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Female Domestic Workers Face Harsh Work Realities, Lack Financial Security

Mexico is testing a program that would provide these women with various benefits and protections.

Domestic work is a double-edged sword for Latin American women.

While it is a viable job option, it is also martyrdom for many women: an imposition of old gender roles and constant abuses.

“I have been working in several houses since I was around 11-years-old,” said Ignacia Velasco, 63, originally from Paso del Macho, Veracruz. “My family was impoverished, so I liked to earn money. My parents told me: ‘Tomorrow, you will help that lady, Missus X.’ All of this happened during the early 1960s when indigenous women did not have the same rights as the rest of the population.”

Mexico is a country with a high level of gender disparity. Despite the many feminist marches and social advances, women still face serious issues, ranging from discrimination in specific work career fields to sexual abuse in the workplace. They are heightened for women engaging in domestic work, according to the National Council to Prevent Discrimination (CONAPRED.)

In Latin America, housework is usually carried out by a vulnerable sector, mainly by indigenous or women of color. They have to work long hours in exchange for meager wages without any social support or legal benefits.

As a child, Velasco faced both good and unpleasant moments. Although she did not consider them abuse at the time, some of those situations have given her pause during her old age.

Girls often take care of the children of other families and do not have an opportunity to attend school. (Ia Huh/Unsplash)

“Back in my village, there was a house where they did treat me well, but where I had to do a massive amount of work,” she said. “I used to have to wake the children up and cook them their breakfast. Then, I had to take them to school — an opportunity denied to me. Despite being also a girl, I did not and could not go to school. Afterward, I had to wash the whole family’s clothes and cook everyone’s meal. Finally, I had to tidy up the whole house. Nowadays, I know it was not normal to place that workload to an 11-year-old girl.”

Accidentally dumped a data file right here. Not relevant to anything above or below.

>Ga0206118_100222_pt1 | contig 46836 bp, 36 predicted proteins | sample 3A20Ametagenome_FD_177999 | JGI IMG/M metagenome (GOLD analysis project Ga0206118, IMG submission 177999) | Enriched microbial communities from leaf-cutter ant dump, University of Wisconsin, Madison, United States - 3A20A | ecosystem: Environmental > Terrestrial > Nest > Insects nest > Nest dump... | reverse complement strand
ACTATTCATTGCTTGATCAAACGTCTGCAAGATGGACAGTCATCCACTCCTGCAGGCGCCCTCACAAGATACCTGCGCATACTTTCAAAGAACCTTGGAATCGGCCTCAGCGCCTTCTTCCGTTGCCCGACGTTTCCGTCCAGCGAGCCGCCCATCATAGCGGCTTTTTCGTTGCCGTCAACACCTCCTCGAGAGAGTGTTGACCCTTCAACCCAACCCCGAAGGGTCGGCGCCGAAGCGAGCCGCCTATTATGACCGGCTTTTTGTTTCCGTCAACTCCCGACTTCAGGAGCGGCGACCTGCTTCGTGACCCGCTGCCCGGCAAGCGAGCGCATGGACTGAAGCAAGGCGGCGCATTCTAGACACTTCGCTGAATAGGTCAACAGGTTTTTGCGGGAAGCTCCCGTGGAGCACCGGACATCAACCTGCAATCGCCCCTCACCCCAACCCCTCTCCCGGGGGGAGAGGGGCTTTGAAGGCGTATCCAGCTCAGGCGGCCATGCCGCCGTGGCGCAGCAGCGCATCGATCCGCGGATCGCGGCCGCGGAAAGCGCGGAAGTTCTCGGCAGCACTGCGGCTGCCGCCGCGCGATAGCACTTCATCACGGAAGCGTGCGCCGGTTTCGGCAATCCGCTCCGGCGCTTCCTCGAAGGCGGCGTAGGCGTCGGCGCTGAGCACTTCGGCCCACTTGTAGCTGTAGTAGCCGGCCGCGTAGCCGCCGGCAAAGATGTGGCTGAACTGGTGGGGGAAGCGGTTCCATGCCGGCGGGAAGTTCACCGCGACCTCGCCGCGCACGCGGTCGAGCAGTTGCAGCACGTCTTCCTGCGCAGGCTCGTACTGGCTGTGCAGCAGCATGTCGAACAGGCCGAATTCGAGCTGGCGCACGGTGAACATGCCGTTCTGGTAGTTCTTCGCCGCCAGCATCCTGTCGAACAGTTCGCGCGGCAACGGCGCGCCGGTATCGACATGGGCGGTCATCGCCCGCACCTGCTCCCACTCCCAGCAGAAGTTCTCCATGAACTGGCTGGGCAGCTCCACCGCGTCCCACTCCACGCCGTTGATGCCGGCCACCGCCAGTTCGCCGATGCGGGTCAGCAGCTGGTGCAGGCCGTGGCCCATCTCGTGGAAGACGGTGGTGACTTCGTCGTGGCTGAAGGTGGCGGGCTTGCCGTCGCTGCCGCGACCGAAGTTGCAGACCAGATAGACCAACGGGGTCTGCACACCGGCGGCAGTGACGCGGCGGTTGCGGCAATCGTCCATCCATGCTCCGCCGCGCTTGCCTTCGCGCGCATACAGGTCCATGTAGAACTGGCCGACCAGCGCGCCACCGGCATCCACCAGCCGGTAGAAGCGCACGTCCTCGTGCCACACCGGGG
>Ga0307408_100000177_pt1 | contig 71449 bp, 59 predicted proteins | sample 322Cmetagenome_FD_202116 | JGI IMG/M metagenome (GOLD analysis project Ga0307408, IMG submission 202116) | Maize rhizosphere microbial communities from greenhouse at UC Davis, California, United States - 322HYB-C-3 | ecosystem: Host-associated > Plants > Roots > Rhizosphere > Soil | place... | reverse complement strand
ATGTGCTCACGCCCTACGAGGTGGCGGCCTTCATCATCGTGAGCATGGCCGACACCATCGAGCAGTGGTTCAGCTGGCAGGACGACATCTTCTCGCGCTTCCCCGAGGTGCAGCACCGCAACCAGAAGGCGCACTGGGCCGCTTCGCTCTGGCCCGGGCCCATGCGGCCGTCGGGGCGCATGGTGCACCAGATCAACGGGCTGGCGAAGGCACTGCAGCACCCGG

Velasco used to do her job robot-like, taking pleasure in the fact that she was paid at the end of the week and could spend some of it on a soda. For her, this was a luxury. The rest of the money went to her mother to help pay the family’s expenses.

“There were seven of us, and we had to eat three times a day,” she said. “Money was necessary.”

There are many dangers for a girl dedicated to that life.

“I can now see that I did not have a decent childhood,” said Velasco. “I am grateful that I was never physically abused, yet I suffered harassment from my bosses because they found me pretty. Fortunately, the harassment never became sexual abuse.”

In a moment of reflection, Velasco realized she never had any benefits or social security and could not access a pension, which has forced her to keep working.

“Today, as a 63-year-old woman during the pandemic, I have to continue dedicating myself to my work in a trustworthy house. Although I do not have per se any benefits, the family has helped me whenever I face any struggle.”

Mexico’s answer to their struggles

Mexico’s government launched a program for domestic workers to give them economic, social and health security. These benefits are all done through the Mexican Institute of Social Security (IMSS.)

These benefits include medical, hospital and pharmaceutical services, such as obstetric and disability care, pension and retirement fund.

The women who work in many houses have the trust of the families, but in general, do not receive benefits. (Volha Flaxeco/Unsplash)

The program has been in testing mode for almost two years. At some point, it could help thousands of Mexican women dedicated to this labor.

The families where these women work recognize their value.

“To be fair, having someone working with my house is a blessing because we are three adults and a 5-year-old girl,” said Claudia Cuevas, a 43-year-old merchant who has supported Velasco for the last six years. “We trust her fully and can count on her. We let her work her way throughout the house, and she is free to leave in case of emergency, knowing she is an honest person who will take care of our home. Further, we clicked and get along very well. Perhaps that is why the employment relationship we have maintained for several years has flourished.”

Cases like Velasco’s are repeated throughout Latin America, which is the reason why next March 30, the ‘International Day of Domestic Workers’, will serve as the framework to pay tribute to these essential women who have deprived themselves of time they could have given to their own families to work in other people’s homes.

(Translated and edited by Mario Vázquez. Edited by Fern Siegel)

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